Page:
UNITED STATES, Appellee, v. Dionisio ZAPETE-GARCIA, a/k/a Vetilio E. Fajardo, Defendant, Appellant.
-- May 08, 2006
José Guillermo Gonzalez, on brief for appellant.Nelson Preéz-Sosa, Assistant United States Attorney, and H.S. Garcia, United States Attorney, on brief for appellee.
In October 2004, Dionisio Zapete-Garcia (Zapete) disembarked from an airplane in Isla Verde, Puerto Rico. The flight had originated in the Dominican Republic. On arrival, Zapete presented United States immigration officials with an American permanent resident card bearing his own photograph and the name Vetilio E. Fajardo. Upon questioning, Zapete admitted that he had obtained the card fraudulently, paying approximately $1,500 for it. Federal Immigration and Customs Enforcement records revealed that Zapete had been deported from the United States twice previously, once in 1985 and once in 1987.
That December, Zapete pleaded guilty to one count of knowingly using or attempting to use a forged, counterfeit, or altered immigration document in violation of 18 U.S.C. § 1546(a). His sentencing hearing took place on February 4, 2005 in the District Court for the District of Puerto Rico. The district judge, following the recommendation of the Pre-Sentence Investigation Report (PSR), began his calculations under the federal Sentencing Guidelines 1 with a base offense level of 8. He then added two levels because Zapete was an unlawful alien who had previously been deported from the United States (U.S.S.G. § 2L2.2(b)(1)) and subtracted two levels for acceptance of responsibility (§ 3E1.1), arriving at a total offense level of 8. Because Zapete had never before been convicted of any offense, the court determined his criminal history category to be I. The total offense level combined with the criminal history category yielded a recommended guidelines sentencing range of zero to six months. The district judge, however, after reminding the parties that United States v. Booker, 543 U.S. 220, 125 S.Ct. 738, 160 L.Ed.2d 621 (2005), had rendered the guidelines advisory rather than mandatory, sentenced Zapete to 48 months in prison, eight times the maximum guideline-recommended sentence.2 As explanation for the sentence he chose, the judge stated:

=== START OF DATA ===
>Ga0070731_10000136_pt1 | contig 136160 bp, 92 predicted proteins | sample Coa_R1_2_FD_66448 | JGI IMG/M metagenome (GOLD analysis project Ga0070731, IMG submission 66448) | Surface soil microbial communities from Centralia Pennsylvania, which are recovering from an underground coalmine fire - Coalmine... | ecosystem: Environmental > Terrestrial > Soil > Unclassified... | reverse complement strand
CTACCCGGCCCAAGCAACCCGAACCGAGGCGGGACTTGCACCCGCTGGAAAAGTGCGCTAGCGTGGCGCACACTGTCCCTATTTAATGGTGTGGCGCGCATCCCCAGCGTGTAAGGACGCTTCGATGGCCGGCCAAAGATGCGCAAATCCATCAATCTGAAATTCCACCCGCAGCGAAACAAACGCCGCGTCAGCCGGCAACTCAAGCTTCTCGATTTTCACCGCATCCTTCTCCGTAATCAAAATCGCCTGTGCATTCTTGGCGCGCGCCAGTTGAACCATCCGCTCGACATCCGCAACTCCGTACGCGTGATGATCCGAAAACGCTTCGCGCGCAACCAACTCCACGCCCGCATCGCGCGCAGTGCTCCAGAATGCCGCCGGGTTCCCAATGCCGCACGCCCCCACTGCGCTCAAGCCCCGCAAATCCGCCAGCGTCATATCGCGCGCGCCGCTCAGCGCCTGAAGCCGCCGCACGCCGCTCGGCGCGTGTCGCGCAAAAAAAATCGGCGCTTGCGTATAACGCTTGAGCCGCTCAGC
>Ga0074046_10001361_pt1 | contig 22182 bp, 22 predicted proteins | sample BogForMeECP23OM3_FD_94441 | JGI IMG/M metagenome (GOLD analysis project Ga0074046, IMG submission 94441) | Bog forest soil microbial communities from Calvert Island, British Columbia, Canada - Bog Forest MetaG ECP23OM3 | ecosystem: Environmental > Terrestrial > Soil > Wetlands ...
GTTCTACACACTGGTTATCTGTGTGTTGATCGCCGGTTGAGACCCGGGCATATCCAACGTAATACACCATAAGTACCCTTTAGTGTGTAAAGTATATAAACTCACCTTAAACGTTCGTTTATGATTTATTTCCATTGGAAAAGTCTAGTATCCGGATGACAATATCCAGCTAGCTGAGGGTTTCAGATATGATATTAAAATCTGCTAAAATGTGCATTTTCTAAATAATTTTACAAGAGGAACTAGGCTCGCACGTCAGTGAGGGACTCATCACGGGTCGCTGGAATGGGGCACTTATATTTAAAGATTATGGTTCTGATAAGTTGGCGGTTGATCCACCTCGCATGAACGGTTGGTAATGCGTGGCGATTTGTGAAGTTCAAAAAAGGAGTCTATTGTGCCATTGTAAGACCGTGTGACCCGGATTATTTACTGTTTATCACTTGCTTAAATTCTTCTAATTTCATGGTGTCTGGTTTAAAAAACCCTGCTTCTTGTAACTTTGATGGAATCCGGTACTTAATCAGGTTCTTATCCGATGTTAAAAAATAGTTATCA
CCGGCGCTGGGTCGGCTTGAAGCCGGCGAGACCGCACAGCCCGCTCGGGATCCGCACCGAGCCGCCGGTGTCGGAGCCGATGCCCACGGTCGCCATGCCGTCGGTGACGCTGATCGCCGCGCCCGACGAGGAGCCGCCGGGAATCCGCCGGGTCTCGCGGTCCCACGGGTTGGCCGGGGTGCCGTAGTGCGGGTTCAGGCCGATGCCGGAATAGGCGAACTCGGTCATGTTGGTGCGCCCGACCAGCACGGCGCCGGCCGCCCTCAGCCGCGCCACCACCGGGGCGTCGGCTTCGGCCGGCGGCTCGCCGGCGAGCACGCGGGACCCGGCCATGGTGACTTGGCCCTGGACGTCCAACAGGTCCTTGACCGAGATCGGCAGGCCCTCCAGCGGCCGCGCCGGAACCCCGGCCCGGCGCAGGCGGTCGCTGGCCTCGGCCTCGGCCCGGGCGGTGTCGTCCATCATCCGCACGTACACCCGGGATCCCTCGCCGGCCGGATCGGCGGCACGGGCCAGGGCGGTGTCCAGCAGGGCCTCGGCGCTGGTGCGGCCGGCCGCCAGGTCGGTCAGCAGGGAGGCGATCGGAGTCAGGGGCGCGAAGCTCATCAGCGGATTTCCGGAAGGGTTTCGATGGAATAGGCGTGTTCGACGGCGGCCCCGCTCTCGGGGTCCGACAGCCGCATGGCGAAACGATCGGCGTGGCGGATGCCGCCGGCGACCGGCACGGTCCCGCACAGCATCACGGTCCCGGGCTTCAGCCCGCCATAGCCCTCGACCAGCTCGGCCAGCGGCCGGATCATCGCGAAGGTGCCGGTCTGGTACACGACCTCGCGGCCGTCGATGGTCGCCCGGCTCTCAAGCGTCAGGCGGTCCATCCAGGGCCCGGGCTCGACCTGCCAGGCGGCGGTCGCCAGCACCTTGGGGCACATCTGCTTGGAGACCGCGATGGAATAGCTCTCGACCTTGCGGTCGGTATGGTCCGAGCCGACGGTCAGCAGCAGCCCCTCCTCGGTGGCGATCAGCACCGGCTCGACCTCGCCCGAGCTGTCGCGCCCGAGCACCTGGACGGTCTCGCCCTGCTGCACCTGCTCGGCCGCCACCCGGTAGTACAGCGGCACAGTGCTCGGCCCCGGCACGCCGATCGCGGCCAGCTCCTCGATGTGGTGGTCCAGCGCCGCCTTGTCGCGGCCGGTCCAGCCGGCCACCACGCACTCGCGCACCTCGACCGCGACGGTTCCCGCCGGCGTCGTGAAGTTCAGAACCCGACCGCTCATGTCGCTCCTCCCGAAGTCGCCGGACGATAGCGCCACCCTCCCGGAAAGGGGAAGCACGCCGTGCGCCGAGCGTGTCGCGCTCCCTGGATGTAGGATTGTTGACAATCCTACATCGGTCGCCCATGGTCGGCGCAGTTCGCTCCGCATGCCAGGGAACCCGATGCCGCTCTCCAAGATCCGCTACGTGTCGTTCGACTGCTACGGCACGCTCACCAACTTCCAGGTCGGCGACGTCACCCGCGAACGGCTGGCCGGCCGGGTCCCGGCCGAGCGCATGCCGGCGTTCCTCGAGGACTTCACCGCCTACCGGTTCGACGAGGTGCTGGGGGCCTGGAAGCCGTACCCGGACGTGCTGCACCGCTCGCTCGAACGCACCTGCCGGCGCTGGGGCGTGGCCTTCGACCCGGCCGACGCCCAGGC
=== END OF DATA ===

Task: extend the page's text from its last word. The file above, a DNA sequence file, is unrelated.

The Court imposes this sentence based on the following factors. As it appear [s] from the presentence report ․ this defendant has already been deported twice from the United States. He had been deported back in October of 85 and August of 1987. It also appears from the presentence report that he was arrested on November 14, 1991, in New York City, charged with criminal possession of controlled substance, narcotics, a Class A Felony, and with criminal possession of a weapon, which is a Class D Felony. And since 1992 a bench warrant [that] has been issued for his arrest remains outstanding. For those reasons the Court imposes the sentence that it has imposed.
Zapete now challenges his sentence.
We review sentences imposed after Booker for reasonableness. Booker, 543 U.S. at 261, 125 S.Ct. 738; United States v. Alli, 444 F.3d 34 (1st Cir.2006).3 Procedurally, under the advisory guidelines scheme set in place by Booker, a sentencing court will ordinarily begin by calculating the applicable guidelines range and then determine whether other factors “warrant an ultimate sentence above or below the guideline range.” United States v. Jiménez-Beltre, 440 F.3d 514, 518-19 (1st Cir.2006) (en banc). The court must consider factors identified by the parties, see id., and is also bound to consider the several sentencing factors set out in 18 U.S.C. § 3553(a).4 Alli, 444 F.3d 34, 39; United States v. Robinson, 433 F.3d 31, 35 (1st Cir.2005). When we review the chosen sentence for reasonableness, we look for “a plausible explanation and a defensible overall result.” United States v. Smith, 445 F.3d 1, 3 (1st Cir.2006) (quoting Jiménez-Beltre, 440 F.3d at 519).
Here, the judge offered two reasons for imposing a sentence upon Zapete that was eight times the length of the maximum guideline-recommended sentence. First, he mentioned the fact that Zapete had previously been deported twice from the United States. Second, he indicated that Zapete's arrest in New York some years earlier, along with the accompanying outstanding bench warrant, was a factor calling for a longer sentence. We evaluate these two factors with an eye to “a reasoned explanation” and “a plausible outcome.” Alli, 444 F.3d 34, 39 (quoting Jiménez-Beltre, 440 F.3d at 519).